A few of my oldest friends and I were out on the Susquehanna River on Monday in a pair of battered canoes. Partly to decompress after our 20th high school reunion in Delaware, partly because you never get to spend quality time with the people you still really care about at those things, four of us got together in Lancaster, PA before dispersing for opposite ends of the country.
The Susquehanna is one of several major rivers draining the interior of the eastern states south to the sea. The Connecticut, Hudson and Delaware are familiar acquaintances of mine, but the 27,510 square mile basin of the Susquehanna, whose name to Algonquin peoples means "Muddy River", had prior to this week been experienced only in passing. Like the other great waterways of the East, the river has long been a transportation corridor and foundation for regional settlement. Ewell's Confederates threatened Harrisburg from the west bank of the river before withdrawing to another high water mark at Gettysburg. During the Revolution it was an invasion route for Butler's Tories and native allies in the Cherry Valley and Wyoming Massacres, and the path followed by General Sullivan's punitive expedition against the Iroquois that they provoked - in which my Ogden and Dayton ancestors participated. A freight line runs along the eastern shore of the lower Susquehanna today, and we drove between the rails and the bluff overlooking the river to the point where we put in our canoes.
When Europeans first explored this region, they encountered a fierce nation of between 5,000 and 7,000 Iroquoian speaking people who seemed giants and impressed the colonists with the variety and quality of their weapons. The Susquehannock, "the people of the muddy river", where known and feared by the Algonquin tribes of the Delaware and the Chesapeake, which itself is the drowned river valley of a far longer Susquehanna that once ran white with glacial flour from the inland icecaps of the last ice age. The wagons that conveyed fur traders to the Susquehannock fortified town of Conestoga in the early 1700s would give name to the prairie schooners of the western pioneers.
The wars of the European powers for control of the continent and conflict with the Iroquois were eventually the undoing of the Susquehannock as a tribal entity. Smallpox took its toll as well, and by 1700 there were just 300 Susquehannock, living in the vicinity of Conestoga. Quakers evangelized among them and they adopted the pacifism of the christian missionaries that was not shared by fellow settlers on the frontier. During Pontiac's War, in which the Susquehannock at Conestoga did not participate, a mob of Scots-Irish settlers called the Paxton Boys slaughtered six members of the tribe that they found in the village, and then broke into the Lancaster gaol where 14 others had sought protection and bludgeoned them to death. Only two Susquehannock, who had been away from the village where the slaughter occurred, remained of the tribe, and although efforts have been made in modern times to reconstruct some of the vocabulary of the Susquehannock language, the tribe itself was finished in 1763. Benjamin Franklin wrote of the massacre; "THE BLOOD OF THE INNOCENT WILL CRY TO HEAVEN FOR VENGEANCE!"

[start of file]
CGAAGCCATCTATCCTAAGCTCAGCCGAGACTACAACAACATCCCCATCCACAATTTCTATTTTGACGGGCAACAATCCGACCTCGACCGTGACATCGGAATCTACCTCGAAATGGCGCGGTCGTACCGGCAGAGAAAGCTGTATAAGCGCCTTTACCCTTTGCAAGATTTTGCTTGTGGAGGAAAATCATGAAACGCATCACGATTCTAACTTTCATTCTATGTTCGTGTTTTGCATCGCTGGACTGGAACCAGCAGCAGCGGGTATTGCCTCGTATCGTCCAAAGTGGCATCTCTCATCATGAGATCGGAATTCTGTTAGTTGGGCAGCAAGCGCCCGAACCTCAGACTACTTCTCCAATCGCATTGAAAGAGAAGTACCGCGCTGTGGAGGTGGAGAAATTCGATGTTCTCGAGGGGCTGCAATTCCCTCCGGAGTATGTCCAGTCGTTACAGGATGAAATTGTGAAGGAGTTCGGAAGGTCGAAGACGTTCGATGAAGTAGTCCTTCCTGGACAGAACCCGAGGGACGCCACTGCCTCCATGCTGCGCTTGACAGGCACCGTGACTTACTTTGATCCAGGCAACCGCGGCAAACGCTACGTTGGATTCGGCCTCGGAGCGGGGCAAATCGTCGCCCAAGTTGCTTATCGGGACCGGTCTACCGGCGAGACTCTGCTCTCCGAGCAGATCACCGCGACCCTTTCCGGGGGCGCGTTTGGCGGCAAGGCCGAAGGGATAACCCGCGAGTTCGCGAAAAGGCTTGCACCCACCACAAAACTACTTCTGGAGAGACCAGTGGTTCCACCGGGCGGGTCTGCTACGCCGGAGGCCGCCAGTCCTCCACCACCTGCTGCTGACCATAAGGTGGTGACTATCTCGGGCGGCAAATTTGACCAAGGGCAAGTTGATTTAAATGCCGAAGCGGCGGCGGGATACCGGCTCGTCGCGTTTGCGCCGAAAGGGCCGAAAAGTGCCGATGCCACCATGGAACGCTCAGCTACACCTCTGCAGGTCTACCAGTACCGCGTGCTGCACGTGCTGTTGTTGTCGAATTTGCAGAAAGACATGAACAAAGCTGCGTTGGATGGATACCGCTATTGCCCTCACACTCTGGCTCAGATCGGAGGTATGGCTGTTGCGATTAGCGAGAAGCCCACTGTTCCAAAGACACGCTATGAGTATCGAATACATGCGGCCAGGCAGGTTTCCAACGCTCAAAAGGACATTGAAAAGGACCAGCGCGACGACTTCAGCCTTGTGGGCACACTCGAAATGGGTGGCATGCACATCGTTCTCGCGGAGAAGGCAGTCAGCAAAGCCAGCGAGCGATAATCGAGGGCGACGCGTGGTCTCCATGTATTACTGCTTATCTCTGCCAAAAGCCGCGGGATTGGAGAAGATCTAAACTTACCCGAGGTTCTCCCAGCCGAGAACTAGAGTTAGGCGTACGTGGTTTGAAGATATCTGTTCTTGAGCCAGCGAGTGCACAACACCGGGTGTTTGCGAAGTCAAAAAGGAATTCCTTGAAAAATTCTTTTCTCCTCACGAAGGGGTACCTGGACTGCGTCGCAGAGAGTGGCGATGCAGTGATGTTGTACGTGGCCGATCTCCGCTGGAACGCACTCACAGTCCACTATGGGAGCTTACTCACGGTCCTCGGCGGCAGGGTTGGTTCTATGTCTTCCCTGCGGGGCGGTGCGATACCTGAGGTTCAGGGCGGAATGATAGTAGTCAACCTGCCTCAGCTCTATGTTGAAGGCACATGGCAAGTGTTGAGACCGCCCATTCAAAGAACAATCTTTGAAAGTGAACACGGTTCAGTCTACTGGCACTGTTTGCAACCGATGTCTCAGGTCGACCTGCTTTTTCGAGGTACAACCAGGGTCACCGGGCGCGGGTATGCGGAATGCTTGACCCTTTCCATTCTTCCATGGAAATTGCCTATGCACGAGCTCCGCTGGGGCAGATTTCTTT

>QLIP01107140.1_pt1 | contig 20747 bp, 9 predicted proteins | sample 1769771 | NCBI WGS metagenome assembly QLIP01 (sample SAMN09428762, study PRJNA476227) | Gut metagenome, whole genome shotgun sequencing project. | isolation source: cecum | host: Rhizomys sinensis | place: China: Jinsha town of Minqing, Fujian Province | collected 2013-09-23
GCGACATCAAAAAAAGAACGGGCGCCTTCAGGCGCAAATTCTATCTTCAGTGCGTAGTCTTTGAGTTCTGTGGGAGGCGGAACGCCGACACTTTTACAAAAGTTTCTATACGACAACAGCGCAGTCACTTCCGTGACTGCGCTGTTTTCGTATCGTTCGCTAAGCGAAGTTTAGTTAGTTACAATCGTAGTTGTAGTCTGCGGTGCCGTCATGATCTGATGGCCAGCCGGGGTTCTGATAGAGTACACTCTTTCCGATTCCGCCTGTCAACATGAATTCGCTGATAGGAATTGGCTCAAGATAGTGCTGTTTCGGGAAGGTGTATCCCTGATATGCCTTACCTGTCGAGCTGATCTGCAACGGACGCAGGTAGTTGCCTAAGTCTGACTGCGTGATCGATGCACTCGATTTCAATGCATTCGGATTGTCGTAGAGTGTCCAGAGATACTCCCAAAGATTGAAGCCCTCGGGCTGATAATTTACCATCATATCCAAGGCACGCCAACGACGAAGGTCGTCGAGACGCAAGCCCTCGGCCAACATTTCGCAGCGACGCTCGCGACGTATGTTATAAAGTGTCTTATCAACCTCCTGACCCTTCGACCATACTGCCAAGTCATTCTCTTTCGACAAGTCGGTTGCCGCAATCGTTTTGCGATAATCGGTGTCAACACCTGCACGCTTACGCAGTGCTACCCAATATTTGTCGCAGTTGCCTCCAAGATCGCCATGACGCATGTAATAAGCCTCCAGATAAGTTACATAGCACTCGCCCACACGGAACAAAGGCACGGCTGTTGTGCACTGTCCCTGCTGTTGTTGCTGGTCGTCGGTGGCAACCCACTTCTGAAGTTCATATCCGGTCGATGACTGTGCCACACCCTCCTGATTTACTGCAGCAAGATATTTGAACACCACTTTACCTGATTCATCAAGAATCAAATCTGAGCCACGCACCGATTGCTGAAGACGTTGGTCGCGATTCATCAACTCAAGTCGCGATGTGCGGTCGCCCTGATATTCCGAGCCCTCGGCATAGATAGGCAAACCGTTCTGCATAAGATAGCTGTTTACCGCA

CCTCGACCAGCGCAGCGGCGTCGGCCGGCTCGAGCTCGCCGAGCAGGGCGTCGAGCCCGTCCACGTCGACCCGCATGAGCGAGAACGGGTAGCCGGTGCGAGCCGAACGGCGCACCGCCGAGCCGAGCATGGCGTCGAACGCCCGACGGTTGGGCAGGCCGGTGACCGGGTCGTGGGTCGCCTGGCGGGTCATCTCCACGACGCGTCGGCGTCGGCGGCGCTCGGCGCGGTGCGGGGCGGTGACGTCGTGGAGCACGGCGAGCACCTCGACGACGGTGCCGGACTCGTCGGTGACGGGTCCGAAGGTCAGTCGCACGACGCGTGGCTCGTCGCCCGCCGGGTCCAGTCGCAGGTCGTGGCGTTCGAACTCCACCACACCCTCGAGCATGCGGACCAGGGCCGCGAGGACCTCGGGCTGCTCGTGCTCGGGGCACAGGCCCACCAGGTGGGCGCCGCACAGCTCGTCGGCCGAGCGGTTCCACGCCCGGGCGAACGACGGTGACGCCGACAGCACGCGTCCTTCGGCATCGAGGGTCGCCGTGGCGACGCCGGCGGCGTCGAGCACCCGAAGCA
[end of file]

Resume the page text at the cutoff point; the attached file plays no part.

The broad river was a rich, muddy brown when we unloaded our canoes and lowered them down the embankment over mats of mile-a-minute vine. A bald eagle flew low over the water. The water was wide, with a pump storage facility powering a generator upriver and a nuclear plant downstream, but here in the channel were numerous islands, rocky and tree covered, waiting for us to explore. We paddled against the current in a freshening south breeze that contended with the current, passing along sheer cliff walls where Mountain Laurel blossoms flashed brightly in the cool of the trees. We disembarked at Sicily Island, where an acquaintance has a lone cabin and pitchpines cling to outcrops at the northern end. There was a small strand of beach, a great fallen tree with a diving board fixed far over the water, and we spent an hour or so exploring the island and eating our lunch by the water.
I had been told to look for arrowheads, as these islands were frequented by native Americans, and as I passed a wind-thrown tree and its great tip up mound, I thought this might be a good spot to investigate. Right away I spotted a round river stone jutting from the root mass, about the size of a baseball and bearing the telltale flutes and chip marks that could only have been made by repeated striking. It proved to be a stone hand ax, smooth on the top and flaked and tapered to a dull edge beneath. Such tools are very primitive - the first tomahawks- globe shaped and sometimes tied to handles. I marveled at the antiquity, both of the tumbled stone and its first human usage, thrilled by this sign of the Susquehannock. We paddled to other islands before driving up the gorge to the Amish farmland above, thinking about those who once knew the river, and what its future may hold.